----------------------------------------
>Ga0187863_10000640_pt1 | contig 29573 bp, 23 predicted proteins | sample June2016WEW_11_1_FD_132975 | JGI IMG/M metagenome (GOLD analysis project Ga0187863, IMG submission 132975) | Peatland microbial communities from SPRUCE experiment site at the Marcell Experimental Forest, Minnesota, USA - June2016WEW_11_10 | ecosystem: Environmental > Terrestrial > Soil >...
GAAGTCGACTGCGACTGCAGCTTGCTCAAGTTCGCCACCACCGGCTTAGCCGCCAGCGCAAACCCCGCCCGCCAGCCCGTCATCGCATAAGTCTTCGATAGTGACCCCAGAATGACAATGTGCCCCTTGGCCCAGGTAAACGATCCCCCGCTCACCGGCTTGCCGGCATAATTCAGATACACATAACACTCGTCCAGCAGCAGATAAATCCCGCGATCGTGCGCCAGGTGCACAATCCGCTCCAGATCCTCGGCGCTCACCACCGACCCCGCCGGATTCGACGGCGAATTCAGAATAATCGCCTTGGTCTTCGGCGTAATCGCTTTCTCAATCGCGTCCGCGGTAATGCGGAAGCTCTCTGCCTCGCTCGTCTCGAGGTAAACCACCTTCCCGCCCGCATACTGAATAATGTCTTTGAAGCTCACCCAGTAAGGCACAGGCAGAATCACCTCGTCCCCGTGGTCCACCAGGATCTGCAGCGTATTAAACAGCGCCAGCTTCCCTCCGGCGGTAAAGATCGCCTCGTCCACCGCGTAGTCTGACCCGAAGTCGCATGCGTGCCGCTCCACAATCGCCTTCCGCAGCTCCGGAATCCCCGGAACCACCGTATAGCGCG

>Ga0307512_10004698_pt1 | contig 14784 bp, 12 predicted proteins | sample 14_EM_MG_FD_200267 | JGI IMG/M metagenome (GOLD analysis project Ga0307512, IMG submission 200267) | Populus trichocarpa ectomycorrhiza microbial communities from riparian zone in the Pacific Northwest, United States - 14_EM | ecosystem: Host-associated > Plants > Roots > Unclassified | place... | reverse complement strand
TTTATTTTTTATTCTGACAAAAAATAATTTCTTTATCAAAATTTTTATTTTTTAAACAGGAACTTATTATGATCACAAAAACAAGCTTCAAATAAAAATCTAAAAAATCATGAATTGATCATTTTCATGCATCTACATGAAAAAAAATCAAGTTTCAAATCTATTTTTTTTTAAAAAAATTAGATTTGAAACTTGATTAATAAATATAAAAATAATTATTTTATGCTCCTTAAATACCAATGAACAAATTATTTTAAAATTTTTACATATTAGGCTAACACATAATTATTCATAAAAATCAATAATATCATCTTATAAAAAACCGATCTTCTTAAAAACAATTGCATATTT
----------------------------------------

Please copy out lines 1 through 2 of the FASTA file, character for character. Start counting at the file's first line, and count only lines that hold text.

>Ga0187863_10000640_pt1 | contig 29573 bp, 23 predicted proteins | sample June2016WEW_11_1_FD_132975 | JGI IMG/M metagenome (GOLD analysis project Ga0187863, IMG submission 132975) | Peatland microbial communities from SPRUCE experiment site at the Marcell Experimental Forest, Minnesota, USA - June2016WEW_11_10 | ecosystem: Environmental > Terrestrial > Soil >...
GAAGTCGACTGCGACTGCAGCTTGCTCAAGTTCGCCACCACCGGCTTAGCCGCCAGCGCAAACCCCGCCCGCCAGCCCGTCATCGCATAAGTCTTCGATAGTGACCCCAGAATGACAATGTGCCCCTTGGCCCAGGTAAACGATCCCCCGCTCACCGGCTTGCCGGCATAATTCAGATACACATAACACTCGTCCAGCAGCAGATAAATCCCGCGATCGTGCGCCAGGTGCACAATCCGCTCCAGATCCTCGGCGCTCACCACCGACCCCGCCGGATTCGACGGCGAATTCAGAATAATCGCCTTGGTCTTCGGCGTAATCGCTTTCTCAATCGCGTCCGCGGTAATGCGGAAGCTCTCTGCCTCGCTCGTCTCGAGGTAAACCACCTTCCCGCCCGCATACTGAATAATGTCTTTGAAGCTCACCCAGTAAGGCACAGGCAGAATCACCTCGTCCCCGTGGTCCACCAGGATCTGCAGCGTATTAAACAGCGCCAGCTTCCCTCCGGCGGTAAAGATCGCCTCGTCCACCGCGTAGTCTGACCCGAAGTCGCATGCGTGCCGCTCCACAATCGCCTTCCGCAGCTCCGGAATCCCCGGAACCACCGTATAGCGCG